Child Custody Modifications

Once a judgment awarding sole legal custody to a parent is signed, whether the judgment comes about by agreement of the parties or following a trial, it is difficult for a party to modify the custody award.

In Oregon, the courts require that a party seeking a modification of legal custody to first make a showing that a substantial, unanticipated change in circumstances has occurred since the prior custody award. Only if a court finds that such a change has occurred will it then look to the "best interests of the child" standard in ordering a potential change in custody.

The Court Is Often Reluctant To Modify Legal Custody

Because family law judges understand how disruptive a modification of legal custody can be for a child, these kinds of modifications are often deemed to be contrary to a child's best interests. This does not mean that a court will not entertain a party's motion to modify custody; rather, it simply places a heightened burden on the party requesting the change.

Thus, whereas a court may grant a parenting time modification based upon a showing that the change will be good for the child, a change in legal custody will typically require much more.

When Custody Modifications Are Most Likely

Examples of when a court may order a modification of child custody:

  • If the custodial parent is no longer fit to act as custodial parent (e.g., evidence of domestic violence with a new domestic partner, issues with drugs or alcohol, abuse or neglect of a child)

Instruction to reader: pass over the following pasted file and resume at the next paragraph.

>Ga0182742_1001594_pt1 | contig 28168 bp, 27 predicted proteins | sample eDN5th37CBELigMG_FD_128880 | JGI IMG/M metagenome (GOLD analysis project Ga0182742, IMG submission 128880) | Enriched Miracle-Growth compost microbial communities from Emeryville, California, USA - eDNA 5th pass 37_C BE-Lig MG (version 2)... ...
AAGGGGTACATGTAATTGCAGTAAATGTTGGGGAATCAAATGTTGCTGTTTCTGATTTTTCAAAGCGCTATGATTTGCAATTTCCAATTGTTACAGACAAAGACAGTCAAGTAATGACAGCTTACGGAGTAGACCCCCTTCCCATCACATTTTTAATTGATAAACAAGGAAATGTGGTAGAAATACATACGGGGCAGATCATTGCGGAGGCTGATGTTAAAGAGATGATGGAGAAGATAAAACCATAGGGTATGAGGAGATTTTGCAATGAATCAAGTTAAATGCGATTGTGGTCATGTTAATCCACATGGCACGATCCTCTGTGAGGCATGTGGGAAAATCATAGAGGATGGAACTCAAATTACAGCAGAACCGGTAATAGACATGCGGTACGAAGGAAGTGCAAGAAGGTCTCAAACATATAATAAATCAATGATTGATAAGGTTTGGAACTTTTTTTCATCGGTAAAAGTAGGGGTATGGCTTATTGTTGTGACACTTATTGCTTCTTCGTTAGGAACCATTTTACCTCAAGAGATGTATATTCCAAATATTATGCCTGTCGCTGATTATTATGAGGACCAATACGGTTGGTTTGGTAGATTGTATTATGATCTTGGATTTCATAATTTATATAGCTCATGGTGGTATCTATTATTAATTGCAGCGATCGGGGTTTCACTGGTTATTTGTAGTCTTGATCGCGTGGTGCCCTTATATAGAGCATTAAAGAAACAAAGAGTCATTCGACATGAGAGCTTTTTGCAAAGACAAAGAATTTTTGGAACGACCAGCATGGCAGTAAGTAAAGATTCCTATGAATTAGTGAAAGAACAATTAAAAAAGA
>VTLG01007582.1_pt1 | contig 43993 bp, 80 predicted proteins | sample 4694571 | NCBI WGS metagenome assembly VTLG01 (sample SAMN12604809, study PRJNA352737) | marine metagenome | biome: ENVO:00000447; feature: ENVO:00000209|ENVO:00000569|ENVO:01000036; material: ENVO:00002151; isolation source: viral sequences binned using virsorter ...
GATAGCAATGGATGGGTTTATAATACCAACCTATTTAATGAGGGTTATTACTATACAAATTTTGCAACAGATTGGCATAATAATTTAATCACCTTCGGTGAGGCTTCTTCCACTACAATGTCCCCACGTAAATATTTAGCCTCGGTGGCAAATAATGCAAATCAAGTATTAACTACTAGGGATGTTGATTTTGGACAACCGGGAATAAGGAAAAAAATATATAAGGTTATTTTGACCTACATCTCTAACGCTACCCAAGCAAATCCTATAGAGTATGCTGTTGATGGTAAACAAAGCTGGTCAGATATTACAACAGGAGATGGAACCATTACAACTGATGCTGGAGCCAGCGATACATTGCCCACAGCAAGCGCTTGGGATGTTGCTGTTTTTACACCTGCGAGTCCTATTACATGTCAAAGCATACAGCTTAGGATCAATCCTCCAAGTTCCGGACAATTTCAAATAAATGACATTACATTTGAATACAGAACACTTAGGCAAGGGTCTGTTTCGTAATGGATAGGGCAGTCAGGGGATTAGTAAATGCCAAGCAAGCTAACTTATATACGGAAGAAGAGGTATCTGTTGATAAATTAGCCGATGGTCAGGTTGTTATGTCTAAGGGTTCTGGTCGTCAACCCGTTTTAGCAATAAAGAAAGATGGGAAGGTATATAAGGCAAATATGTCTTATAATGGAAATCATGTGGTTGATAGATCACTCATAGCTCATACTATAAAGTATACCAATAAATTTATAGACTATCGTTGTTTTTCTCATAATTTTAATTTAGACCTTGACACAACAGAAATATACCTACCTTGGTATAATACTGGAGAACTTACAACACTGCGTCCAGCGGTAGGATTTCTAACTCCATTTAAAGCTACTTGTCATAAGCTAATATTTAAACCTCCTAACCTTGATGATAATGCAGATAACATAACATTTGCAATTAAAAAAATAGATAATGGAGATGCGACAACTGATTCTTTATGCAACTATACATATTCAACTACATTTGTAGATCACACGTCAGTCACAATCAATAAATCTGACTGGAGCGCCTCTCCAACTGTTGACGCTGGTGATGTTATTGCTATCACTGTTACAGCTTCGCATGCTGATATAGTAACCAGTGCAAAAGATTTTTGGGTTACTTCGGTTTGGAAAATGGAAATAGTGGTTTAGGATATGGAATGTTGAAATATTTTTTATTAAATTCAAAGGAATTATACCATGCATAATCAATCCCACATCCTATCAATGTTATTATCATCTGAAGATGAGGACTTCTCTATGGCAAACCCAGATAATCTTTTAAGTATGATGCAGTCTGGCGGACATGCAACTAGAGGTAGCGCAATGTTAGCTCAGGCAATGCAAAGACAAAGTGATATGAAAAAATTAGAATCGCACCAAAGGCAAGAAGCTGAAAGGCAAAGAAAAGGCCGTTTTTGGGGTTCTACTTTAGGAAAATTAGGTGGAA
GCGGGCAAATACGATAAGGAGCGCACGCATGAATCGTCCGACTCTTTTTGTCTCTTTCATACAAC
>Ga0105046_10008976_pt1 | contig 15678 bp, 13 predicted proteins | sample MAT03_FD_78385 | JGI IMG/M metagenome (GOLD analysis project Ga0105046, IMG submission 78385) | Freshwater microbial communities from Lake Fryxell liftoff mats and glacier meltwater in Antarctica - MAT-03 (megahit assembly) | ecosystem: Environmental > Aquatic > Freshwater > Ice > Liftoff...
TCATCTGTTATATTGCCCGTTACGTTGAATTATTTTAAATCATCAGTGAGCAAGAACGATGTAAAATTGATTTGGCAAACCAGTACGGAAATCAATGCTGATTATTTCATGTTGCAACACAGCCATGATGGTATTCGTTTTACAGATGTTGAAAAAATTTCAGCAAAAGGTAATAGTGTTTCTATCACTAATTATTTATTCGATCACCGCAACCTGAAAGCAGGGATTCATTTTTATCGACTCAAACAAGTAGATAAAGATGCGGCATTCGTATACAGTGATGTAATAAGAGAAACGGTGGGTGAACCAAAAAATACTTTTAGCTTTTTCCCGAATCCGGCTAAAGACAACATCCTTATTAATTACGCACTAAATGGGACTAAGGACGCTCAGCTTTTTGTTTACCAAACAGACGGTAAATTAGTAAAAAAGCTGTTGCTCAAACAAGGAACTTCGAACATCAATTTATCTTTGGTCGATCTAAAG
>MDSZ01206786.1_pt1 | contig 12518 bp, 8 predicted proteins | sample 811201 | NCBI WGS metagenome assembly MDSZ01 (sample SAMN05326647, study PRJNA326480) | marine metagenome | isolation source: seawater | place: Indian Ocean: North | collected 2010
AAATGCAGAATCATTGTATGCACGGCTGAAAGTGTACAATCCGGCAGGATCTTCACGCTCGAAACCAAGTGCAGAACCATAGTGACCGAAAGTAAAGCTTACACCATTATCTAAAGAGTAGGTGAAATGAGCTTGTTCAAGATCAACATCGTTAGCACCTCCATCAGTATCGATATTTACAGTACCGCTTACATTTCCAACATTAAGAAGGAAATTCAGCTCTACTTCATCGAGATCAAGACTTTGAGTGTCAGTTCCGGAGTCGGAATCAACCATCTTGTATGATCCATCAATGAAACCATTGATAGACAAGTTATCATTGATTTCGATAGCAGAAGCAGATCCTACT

• If the custodial parent is failing to act as custodial parent (e.g., frequent school tardiness or absences, inability to work with educators, inability or failure to provide for children's basic medical needs)
  • If the custodial parent decides that he/she wishes to relocate. If a parent decides to move out of state, he or she must notify the court and the noncustodial parent prior to any relocation. Because Oregon state law places such a huge premium upon frequent and continuing contact with both parents, a court may determine that a custodial parent's determination to move may mandate certain parenting time — and, sometimes, even custody — modifications.
  • Though courts are extremely hesitant to place emphasis on a child's desires regarding custodial arrangements, many judges will consider (often through a child's attorney or a child's therapist) the wishes and desires of older children, especially when an older child is able to communicate valid reasons and concerns to the court.

There are, of course, several other circumstances that can result in a modification of custody. Again, in many cases, judges attempt to promote some finality with regard to child custody determinations. Nevertheless, because this sort of finality is not appropriate in all child custody cases, custody modifications can and do occur.

Finally, it should be noted that if a party requests a modification to an award of joint legal custody, the court is required to modify the award. Thus, a motion to modify an award of joint legal custody does not require a showing of a substantial, unanticipated change in circumstances.

Contact Us For Help

If you have questions regarding child custody modifications, schedule a consultation at Berman Law Center, P.C. Do not hesitate to contact our office by calling 503-715-2108, toll free 800-282-9288 or by completing our online contact form. We provide a free, 15-minute phone consultation, and, depending on the needs of our clients, we can offer off-hours meeting times.